Picasso used a combination of traditional materials, such as oil paint, chalk and charcoal, with unusual materials, such as newspapers, sand and sawdust. In addition, he also used found objects, such as the seat and handlebars of a bicycle in his sculpture "Bull's Head."
Picasso liked to experiment with new materials and techniques in his artwork in order to challenge the status quo. For example, Picasso was one of the first artists to make a collage. His 1914 painting "Pipe, Glass, Bottle of Vieux Marc" combined traditional materials such as graphite, India ink and gouache with a piece of newspaper, which was glued to the canvas. Picasso and his contemporary, Braque, were both responsible for creating the modern idea of the collage.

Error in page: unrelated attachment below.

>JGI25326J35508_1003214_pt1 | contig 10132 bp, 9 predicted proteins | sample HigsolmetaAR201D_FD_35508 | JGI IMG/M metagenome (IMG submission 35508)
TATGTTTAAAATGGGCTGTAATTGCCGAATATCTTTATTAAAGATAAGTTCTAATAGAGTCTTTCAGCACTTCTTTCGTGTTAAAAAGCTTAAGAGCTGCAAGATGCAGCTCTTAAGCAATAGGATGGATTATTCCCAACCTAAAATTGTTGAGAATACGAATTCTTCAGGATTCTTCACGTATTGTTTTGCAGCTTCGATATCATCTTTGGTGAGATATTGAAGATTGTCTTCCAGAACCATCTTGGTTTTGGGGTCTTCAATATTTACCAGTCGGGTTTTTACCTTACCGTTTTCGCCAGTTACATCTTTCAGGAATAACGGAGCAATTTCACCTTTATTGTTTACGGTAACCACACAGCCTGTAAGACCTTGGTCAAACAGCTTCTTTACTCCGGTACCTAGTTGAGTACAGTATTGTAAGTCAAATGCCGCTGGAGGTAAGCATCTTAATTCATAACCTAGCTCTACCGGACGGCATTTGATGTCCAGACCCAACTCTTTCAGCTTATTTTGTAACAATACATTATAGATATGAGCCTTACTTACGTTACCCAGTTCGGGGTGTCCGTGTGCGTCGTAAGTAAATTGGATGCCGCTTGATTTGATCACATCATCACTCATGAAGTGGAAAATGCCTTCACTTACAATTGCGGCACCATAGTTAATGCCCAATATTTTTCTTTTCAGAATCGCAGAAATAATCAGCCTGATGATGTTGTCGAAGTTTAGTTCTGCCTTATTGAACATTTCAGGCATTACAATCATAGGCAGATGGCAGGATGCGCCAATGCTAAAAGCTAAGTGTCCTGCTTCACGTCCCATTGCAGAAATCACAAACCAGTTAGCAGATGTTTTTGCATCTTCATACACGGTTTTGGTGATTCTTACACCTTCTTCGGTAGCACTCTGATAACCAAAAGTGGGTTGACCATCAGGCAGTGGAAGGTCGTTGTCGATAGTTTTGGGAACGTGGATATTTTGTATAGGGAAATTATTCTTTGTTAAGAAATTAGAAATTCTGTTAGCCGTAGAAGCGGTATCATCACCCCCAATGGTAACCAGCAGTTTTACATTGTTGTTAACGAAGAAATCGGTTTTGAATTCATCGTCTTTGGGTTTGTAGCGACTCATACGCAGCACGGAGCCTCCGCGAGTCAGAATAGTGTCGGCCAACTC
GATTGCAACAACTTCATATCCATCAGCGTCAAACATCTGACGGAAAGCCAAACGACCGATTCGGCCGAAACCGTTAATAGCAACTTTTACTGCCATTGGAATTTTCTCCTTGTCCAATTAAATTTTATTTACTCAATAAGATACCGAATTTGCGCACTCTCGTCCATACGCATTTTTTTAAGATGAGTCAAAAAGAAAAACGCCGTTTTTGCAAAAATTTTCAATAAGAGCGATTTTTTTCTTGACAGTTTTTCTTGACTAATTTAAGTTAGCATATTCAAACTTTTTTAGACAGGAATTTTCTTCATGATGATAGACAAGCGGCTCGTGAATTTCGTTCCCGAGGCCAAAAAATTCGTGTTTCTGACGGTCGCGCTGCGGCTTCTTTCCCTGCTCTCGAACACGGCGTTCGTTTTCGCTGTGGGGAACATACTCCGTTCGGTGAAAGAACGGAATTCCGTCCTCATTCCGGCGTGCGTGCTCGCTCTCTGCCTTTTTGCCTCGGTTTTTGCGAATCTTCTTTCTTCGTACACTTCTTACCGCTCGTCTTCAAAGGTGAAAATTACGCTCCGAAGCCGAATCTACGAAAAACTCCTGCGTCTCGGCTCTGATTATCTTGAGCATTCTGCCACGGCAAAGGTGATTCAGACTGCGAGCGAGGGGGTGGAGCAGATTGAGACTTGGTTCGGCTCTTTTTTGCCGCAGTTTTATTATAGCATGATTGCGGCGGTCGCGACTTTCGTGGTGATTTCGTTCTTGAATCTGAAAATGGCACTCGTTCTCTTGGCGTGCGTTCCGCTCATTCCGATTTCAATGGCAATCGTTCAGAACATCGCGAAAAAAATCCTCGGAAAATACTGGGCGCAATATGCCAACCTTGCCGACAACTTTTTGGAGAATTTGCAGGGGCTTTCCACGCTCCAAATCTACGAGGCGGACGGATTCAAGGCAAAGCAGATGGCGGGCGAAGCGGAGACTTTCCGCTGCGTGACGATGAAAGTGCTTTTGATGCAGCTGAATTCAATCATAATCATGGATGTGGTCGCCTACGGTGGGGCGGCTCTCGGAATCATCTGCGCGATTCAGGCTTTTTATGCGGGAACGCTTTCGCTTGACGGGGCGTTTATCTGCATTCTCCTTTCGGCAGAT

Picasso's sculptures also used a large variety of materials. His early sculptures were modeled in clay and wax. He also used wood, ceramic, and bronze. In his 1914 sculptures "Glass of Absinthe," Picasso cast six bottles of Absinthe in bronze and decorated them with real spoons. Another unconventional sculpture is Picasso's "Guitar." This sculpture featured planes of sheet metal and metal wires. Sheet metal is a common material for buildings, but it was not commonly found in fine art and sculptures.